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How to Specify Text Color

Text color can be used to help make text stand out. This task shows you how to change the color of your words. It also discusses changing the color of a single word within an already-colored sentence. The possibilities are endless, and that's why you have to be careful. Too much colored text is more akin to a nightmare than it is to pleasant reading. Exercise caution when it comes to changing the colors in your Web site, and that includes the text.

Figure 2.1 Judicious use of colored text on your page will enhance your message; too many colors can distract and confuse the reader.

Help! Aliens Colored My Page!

I've seen Web sites where there is definitely something other-worldly going on. It's the only way to explain the horrendous designs evident on the Web today. Many people seem to subscribe to the "I can, therefore I must" school of HTML authoring. They believe that the more techniques they use, the more people will love their Web sites.

Wrong! You can quickly over-do your use of color. Two or three colors of text have more impact than a dozen. Many more, and the colors cease to mean anything. I'll teach you how to change the color of your text. But I urge you to use the technique sparingly and tactfully. It's up to you to resist the "I can, therefore I must" syndrome.

  1. Add the <font> Tag Pair

  2. Another use of the <font> tag is to change the color of your text. Type <font>...</font>.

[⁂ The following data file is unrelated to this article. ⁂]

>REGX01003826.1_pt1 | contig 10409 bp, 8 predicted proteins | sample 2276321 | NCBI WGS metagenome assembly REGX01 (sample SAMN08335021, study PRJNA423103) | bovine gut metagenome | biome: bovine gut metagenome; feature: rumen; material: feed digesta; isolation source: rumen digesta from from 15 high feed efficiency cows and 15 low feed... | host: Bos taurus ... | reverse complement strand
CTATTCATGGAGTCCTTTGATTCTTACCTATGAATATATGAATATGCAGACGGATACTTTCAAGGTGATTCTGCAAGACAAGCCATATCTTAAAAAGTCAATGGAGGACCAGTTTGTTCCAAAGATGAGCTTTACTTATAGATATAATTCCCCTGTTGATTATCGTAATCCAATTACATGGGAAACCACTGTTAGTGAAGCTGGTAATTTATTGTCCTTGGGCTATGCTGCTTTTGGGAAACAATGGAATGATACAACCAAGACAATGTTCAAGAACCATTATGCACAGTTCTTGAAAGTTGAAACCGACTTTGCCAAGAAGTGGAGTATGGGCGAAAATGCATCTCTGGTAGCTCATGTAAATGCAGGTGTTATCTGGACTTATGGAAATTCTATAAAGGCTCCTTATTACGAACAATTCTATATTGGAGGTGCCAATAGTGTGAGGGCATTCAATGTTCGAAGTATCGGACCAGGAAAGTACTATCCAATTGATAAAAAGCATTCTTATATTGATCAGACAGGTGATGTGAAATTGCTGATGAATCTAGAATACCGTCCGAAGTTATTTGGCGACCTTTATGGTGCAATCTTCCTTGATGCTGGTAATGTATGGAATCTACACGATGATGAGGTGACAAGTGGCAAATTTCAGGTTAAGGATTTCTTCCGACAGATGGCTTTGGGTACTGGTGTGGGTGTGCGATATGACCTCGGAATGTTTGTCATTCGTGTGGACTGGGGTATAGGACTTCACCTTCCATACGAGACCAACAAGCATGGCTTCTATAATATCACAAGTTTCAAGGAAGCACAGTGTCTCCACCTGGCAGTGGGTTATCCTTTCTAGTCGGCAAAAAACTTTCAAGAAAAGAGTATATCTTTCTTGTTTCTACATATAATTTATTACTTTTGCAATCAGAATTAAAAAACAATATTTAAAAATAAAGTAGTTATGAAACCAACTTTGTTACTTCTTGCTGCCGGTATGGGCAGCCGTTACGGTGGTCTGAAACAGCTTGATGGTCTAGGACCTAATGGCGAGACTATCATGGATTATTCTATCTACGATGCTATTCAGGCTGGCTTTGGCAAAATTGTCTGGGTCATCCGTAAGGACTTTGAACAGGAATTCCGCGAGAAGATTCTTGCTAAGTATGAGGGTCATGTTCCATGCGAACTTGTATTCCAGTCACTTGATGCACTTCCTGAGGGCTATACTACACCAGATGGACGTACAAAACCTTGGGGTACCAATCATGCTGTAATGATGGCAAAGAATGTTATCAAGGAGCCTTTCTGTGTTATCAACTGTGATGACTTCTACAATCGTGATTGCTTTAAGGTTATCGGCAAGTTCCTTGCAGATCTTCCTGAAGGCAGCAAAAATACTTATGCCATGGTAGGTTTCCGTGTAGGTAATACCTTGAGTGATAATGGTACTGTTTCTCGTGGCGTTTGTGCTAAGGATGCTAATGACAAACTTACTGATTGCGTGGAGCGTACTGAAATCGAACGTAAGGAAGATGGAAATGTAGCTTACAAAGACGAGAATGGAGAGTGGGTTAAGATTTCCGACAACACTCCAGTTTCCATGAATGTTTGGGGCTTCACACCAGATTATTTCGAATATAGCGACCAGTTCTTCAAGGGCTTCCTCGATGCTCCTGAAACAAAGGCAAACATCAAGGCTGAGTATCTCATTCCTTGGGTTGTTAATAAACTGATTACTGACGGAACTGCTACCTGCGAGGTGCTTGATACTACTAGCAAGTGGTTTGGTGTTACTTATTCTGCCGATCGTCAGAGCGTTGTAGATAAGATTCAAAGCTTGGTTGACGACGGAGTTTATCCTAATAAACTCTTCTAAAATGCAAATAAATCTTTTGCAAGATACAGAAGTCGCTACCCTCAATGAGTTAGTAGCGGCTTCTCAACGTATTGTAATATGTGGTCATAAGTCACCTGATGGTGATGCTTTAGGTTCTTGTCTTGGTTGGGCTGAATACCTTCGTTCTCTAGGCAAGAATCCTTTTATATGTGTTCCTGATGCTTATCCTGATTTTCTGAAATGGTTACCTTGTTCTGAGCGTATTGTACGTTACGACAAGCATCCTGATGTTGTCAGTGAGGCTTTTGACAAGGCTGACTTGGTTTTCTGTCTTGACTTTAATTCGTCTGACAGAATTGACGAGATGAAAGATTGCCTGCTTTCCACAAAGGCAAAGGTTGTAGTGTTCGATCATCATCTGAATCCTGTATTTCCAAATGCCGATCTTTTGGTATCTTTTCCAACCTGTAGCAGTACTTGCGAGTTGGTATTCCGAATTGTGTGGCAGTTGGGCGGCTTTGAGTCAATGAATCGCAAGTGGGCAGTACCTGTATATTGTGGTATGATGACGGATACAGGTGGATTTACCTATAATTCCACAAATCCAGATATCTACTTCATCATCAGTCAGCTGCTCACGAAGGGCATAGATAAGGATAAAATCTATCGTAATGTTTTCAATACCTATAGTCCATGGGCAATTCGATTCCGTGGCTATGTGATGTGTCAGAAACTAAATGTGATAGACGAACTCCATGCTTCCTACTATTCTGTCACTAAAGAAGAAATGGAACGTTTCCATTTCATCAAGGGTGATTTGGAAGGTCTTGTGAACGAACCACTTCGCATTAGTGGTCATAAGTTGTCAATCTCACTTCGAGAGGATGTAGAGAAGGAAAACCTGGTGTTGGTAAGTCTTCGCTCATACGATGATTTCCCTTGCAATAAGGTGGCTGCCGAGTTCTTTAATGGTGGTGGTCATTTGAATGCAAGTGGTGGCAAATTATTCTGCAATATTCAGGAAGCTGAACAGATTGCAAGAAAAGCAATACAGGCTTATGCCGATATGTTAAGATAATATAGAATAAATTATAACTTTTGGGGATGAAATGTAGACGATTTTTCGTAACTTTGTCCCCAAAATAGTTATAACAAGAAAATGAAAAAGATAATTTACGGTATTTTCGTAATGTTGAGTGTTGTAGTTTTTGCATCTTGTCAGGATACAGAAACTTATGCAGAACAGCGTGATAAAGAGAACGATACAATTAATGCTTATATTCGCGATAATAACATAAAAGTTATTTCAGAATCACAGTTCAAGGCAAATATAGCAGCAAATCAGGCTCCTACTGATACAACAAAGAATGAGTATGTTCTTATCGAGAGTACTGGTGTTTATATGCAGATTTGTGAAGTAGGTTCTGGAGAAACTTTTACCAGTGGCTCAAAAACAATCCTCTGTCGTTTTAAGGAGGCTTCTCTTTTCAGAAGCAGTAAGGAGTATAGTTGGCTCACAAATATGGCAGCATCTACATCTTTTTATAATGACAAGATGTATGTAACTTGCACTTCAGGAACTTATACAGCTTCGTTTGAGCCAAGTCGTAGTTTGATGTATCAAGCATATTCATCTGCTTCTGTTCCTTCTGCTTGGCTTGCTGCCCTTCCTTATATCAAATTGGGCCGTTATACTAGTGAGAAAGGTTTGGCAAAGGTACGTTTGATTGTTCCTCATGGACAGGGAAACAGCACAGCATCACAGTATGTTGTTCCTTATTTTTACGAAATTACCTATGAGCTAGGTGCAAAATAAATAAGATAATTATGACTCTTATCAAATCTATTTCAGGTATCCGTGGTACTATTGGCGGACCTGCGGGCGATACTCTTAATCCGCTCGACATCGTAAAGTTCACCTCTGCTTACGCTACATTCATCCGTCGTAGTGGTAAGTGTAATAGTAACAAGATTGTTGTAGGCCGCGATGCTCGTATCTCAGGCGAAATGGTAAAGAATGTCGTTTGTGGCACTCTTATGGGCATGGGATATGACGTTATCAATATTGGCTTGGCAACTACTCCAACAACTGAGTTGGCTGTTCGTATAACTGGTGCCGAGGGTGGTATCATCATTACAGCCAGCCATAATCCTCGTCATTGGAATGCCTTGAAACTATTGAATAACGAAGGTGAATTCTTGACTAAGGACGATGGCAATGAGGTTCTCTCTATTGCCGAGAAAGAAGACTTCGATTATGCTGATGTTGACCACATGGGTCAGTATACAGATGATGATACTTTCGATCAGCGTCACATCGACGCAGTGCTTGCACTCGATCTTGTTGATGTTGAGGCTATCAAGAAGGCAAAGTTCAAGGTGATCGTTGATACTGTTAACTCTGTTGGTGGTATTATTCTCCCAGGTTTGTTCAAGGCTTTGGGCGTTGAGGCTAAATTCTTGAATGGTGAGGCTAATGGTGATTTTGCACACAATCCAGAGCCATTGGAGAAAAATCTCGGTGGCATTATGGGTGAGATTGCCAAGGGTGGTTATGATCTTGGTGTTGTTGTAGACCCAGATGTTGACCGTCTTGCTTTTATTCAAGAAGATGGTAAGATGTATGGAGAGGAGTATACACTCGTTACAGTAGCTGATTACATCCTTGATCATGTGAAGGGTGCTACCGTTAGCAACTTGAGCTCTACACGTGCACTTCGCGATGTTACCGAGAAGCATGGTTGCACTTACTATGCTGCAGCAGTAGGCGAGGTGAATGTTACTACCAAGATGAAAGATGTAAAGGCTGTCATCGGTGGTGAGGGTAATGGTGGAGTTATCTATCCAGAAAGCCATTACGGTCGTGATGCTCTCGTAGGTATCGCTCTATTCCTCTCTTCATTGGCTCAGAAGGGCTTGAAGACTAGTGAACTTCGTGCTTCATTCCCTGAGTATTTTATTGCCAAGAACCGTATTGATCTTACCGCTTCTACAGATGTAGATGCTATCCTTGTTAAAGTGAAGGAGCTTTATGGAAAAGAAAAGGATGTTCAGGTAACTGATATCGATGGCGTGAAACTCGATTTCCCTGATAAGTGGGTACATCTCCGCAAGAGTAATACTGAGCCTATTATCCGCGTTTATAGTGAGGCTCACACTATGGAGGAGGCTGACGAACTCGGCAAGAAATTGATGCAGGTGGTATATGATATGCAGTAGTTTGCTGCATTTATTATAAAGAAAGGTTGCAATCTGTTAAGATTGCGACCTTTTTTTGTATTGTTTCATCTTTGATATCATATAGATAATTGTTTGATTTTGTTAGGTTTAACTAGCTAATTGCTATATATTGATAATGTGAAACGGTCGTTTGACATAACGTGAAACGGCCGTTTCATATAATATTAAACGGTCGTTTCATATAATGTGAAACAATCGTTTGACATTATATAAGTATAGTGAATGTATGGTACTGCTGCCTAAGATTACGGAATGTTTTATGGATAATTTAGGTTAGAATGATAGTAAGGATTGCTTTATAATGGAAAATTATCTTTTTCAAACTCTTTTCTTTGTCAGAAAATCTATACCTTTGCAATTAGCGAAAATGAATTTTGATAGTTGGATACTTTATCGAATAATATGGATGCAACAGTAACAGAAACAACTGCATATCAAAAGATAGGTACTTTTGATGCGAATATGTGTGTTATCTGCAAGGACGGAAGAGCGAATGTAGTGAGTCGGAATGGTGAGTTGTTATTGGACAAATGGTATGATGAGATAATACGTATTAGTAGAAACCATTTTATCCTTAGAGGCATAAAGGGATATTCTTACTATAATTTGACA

<html>
    <head>
    <title>Working with the Font Tag</title>
    </head>
    <body>
    <font>
    Here is text within the font tag pair.
    </font>
    </body>
    </html>
  3. Add the color Attribute

  4. Add the color attribute. Type <font color="value">...</font> where value is specified using either of the methods discussed in Part 1, Task 10, "How to Specify Colors."

    <html>
    <head>
    <title>Working with the Font Tag</title>
    </head>
    <body>
    <font color="#3300ff">
    Here is text within the font tag pair.
    The color attribute has been
    added, and a hex value specified to 
    make the text blue with a touch of red.
    </font>
    </body>
    </html>
  5. Nest Colors

  6. There might be times when you want to have a few words of one color appear within a paragraph of text in another color. To do this, simply nest one <font> tag within another. Type <font color="#ff0000">...<font color="#00ff00">...</font>...</font>.

    <html>
    <head>
    <title>Working with the Font Tag</title>
    </head>
    <body>
    <font color="#3300ff">
    Here I am embedding a couple words of 
    <font color="red">red text</font>
    within a line of blue font. Notice 
    that to do this I simply nest one 
    font tag pair within
    the other.</font>
    </body>
    </html>
  7. Test the Page

  8. You've made a number of changes to your text over the past couple of steps. Hopefully, you've been saving your page and checking your results in a browser all along. If not, do so now. Try setting your browser to override these settings to get an idea of how your page could be changed by the viewer. (see figure 2.2)

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